When was I not up for great new science fiction and fantasy?
Blood Dragons has been selected to be part of a spectacular Bonfire Weekend of Science Fiction, Fantasy and Horror – all reduced to 0.99.
Here’s the good bit: that’s in America, UK, Australia, Canada, New Zealand, Europe… Or as close as 0.99, give or take.
The fantasy section in particular is on the money for recent releases. And there are some fun box sets.
So once you’ve devoured Blood Dragons and Blood Shackles and are looking for your next read? Click here on 5th-6th November and choose from the fantasy chocolate box. Hmm…that could just be how I see it…
I’ve always loved vampire books. The best ones twist the concept of ‘vampire’. They unsettle and disturb, reflecting back something about society. Of course they must still be thrilling.
I haven’t chosen the most obvious novels – for example, BRAM STOKER’S Dracula (1897) . Or LAURELL K HAMILTON’S Guilty Pleasures (1993).
If you love vampire fiction (and what’s not to love?) it’s hard to narrow down BUT here are ten of the best:
10. THE STRAINby Guillermo del Toro and Chuck Hugo (2009). Its most interesting aspect is its biological emphasis. The book’s centred on a vampiric virus and what happens when infected passengers from a Boeing 777 infect New York.
9. THE FLEDGLING by Octavia E. Butler (2005)
Brilliantly written. It has a decidedly sci-fi flavour and yet another twist on the meaning of ‘vampire’. It’s a great example of how horror and science fiction can be used to hold up a looking glass to society: racism, sexism and poverty.
8.LOST SOULS by Poppy Z Brite (1992)
A horror novel. Unique, graphic and evocative. The vampires are the anti-heroes. They can even feed on beauty and love, as well as blood.
7. FAT WHITE VAMPIRE BLUES by Andrew Fox (2003)
Who said vampire novels had to be serious? Darkly comic writing at its best. The fat, white vampire in question is Jules, a New Orleans vampire. He’s simply struggling to get by. Unexpected and original.
6. I AM LEGEND by Richard Matheson (1954)
Haunting and disturbing. A study in loneliness. Robert is left as the sole survivor of a pandemic of a virus, which looks like vampirism.
5. LIVE GIRLS by Ray Garton (1987)
A cult classic. Followed by a sequel in 2005 Night Life. When Davey loses his job, girlfriend and self-esteem, he makes the mistake of visiting a seedy peepshow ‘Live Girls’…The novel is gritty and dark. Blood and sex are linked explicitly.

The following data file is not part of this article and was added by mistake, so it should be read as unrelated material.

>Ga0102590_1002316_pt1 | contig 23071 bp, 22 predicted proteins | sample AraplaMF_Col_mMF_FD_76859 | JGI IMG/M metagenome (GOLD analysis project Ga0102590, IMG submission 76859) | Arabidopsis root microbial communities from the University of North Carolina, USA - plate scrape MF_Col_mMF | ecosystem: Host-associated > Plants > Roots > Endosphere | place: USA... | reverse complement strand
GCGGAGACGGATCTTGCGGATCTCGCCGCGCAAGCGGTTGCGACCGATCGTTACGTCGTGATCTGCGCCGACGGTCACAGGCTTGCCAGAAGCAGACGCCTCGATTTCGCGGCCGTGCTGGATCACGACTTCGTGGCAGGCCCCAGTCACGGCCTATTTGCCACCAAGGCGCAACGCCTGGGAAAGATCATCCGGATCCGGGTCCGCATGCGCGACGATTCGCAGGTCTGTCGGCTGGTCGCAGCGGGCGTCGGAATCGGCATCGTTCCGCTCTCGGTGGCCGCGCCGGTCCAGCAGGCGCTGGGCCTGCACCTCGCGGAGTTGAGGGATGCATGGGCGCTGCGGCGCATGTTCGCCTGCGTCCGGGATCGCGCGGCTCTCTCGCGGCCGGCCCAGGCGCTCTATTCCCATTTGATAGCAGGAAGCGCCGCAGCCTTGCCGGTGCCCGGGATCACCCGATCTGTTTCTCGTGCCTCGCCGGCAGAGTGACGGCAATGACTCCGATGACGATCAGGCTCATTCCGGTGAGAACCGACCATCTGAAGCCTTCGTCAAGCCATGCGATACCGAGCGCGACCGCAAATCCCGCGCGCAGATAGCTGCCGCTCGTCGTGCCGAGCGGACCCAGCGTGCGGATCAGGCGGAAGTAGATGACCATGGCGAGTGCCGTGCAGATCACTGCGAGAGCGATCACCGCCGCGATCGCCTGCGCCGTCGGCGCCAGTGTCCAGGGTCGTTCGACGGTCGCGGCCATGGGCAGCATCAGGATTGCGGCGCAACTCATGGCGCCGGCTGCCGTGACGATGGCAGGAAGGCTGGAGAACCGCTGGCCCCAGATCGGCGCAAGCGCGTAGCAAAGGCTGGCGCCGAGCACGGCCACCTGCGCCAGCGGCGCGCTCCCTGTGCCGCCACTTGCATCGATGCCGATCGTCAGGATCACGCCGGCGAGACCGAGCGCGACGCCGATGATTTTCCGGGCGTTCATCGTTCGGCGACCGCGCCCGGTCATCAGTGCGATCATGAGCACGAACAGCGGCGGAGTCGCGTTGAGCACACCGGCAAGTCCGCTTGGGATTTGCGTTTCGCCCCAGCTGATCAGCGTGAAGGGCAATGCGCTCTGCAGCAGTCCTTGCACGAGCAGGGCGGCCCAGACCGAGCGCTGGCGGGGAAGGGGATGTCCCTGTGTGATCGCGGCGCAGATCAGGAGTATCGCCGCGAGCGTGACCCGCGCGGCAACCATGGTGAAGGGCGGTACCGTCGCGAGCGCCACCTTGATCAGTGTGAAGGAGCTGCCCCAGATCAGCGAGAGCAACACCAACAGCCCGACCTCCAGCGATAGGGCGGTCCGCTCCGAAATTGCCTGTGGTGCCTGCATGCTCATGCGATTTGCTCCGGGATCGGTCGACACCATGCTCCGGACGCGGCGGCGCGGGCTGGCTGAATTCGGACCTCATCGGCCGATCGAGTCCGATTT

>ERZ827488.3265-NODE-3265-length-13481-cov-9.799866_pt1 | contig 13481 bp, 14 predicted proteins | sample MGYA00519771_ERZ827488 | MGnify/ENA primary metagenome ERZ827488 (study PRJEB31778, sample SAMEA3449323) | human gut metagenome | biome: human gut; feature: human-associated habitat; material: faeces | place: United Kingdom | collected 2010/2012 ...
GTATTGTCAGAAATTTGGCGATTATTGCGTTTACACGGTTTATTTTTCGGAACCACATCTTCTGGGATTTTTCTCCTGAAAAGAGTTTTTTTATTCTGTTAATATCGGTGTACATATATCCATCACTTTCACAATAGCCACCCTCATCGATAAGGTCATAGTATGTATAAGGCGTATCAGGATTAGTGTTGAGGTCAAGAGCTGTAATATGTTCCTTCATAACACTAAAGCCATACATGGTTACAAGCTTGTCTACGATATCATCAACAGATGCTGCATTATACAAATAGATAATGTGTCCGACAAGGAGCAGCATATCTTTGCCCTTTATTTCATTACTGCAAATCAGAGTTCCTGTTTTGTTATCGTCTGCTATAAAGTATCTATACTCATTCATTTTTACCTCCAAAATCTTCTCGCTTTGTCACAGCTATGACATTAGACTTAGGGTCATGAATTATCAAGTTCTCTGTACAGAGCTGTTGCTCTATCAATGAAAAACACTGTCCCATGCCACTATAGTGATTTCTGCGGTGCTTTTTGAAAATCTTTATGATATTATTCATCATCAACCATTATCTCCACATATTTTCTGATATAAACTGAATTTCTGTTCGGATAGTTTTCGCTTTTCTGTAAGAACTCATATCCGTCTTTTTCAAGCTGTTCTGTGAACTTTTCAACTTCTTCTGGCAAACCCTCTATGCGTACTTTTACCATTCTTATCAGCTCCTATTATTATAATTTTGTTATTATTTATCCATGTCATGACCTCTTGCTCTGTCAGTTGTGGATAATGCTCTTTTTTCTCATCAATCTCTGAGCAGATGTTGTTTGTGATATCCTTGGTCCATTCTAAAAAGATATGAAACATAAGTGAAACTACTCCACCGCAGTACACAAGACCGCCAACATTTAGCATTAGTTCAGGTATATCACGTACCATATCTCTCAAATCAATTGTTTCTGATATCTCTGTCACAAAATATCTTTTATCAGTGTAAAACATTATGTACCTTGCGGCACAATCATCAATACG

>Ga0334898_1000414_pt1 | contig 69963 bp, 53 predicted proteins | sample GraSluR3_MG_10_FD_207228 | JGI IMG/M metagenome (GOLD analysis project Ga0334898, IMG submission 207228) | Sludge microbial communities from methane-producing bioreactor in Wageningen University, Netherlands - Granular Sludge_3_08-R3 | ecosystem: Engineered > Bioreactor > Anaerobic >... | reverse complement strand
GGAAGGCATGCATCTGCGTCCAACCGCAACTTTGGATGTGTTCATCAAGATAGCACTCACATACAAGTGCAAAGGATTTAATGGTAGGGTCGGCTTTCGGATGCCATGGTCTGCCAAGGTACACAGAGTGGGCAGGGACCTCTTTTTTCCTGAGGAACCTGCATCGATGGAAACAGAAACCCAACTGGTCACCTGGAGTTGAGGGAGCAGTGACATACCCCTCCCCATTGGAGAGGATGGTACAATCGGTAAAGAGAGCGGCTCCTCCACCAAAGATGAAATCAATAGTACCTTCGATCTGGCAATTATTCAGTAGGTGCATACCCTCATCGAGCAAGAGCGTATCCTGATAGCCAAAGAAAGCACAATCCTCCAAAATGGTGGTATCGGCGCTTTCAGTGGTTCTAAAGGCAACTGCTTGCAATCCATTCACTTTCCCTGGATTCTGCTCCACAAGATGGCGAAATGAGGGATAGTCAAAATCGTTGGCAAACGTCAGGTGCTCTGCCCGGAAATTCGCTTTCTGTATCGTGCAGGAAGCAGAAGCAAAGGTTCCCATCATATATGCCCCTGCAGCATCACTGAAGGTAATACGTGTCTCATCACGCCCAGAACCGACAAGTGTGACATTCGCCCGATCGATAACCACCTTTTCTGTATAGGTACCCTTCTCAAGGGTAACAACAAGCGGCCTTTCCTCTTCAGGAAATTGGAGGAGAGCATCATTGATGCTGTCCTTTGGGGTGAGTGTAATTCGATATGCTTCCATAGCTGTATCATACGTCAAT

4. CHILDREN OF THE NIGHT by Dan Simmons (1992)
Vampirism is given a clear, scientific explanation. With a sci-fi feel, the novel is both realistic and disturbing.
3. THE HISTORIAN by Elizabeth Kostova (2005)
Kostova blends history and folklore of Vlad Tepes and his fictional equivalent Count Dracula. This is the read for anyone who claims they’ll never read a vampire novel.
2. LET THE RIGHT ONE IN by John Ajvide Lindqviste (2004)
Freaky, in just the right way…About the relationship between Oskar, a twelve year-old boy and a centuries-old vampire child, Eli. It explores the darker side of humanity: alcoholism, bullying, anxiety, fatherlessness and murder. Yet it’s beautiful, poignant and haunting.
1. INTERVIEW WITH A VAMPIRE by Anne Rice (1976)
All right, so this is well known…but Anne Rice is one of my favourite writers. A revisionist novel, which turned vampire fiction on its head. It contains a family unit of vampires. It also shows how a society of vampires would function.
My new vampire book – Blood Dragons – also twists the genre.
Blood Lifers are ‘the Lost’ species: a camouflaged predator. They’ve evolved alongside humans (First Lifers) but are hidden – both predator and prey.
Rebel Vampires Volume 1: Blood Dragons is released in paperback and e-book in August.
In 1971 Professor Zimbardo set up the now infamous Stanford Prison Experiment.
Students were separated into prisoners and guards. To see the impact these roles would have.
Zimbardo watched to see what they would do…
Zimbardo was shocked by what happened next. In fact, the two week experiment had to shut down after six days. Guards become sadistic. Prisoners became depressed.
ROBERT J SAWYER’S latest science fiction book Quantum Night peeks behind the curtain at Zimbardo’s experiment. At real life prison and guard situations since. And then as such violence increases, why they could occur…
It caught my eye because my play, Random 12 is a modern retelling of the Stanford Prison Experiment. If the experiment was repeated now – the same thing wouldn’t happen. Would it?
A Professor, who’d studied as a researcher under Zimbardo, wrote to me after seeing the play. He said Random 12 was closer to the spirit of the original experiment than anything he’d read or seen.
What’s REALLY interesting is what I learned, behind the scenes, whilst we were performing the play.
A psychological thriller – the darkness within and what we’re all capable of (if put into different roles) – created a real buzz. The show sold out. It created exciting audience discussions – heated too.
Uniforms – the impact they had on the actors. Both to those who wear them and those
who react to them. As soon as the actors started wearing them they walked differently. Spoke differently. Seemed more confident. And had less to do with the ‘prisoners’.
The prisoners… were isolated from the guards. More subdued. But became very close.
The bond – particularly after the show ended. As if we’d truly been through something together.
Psychology – why we act the way we do – is the heart of good writing. It fascinates me. And as a reader, I love books that explore the darker side of our nature – as well as the good.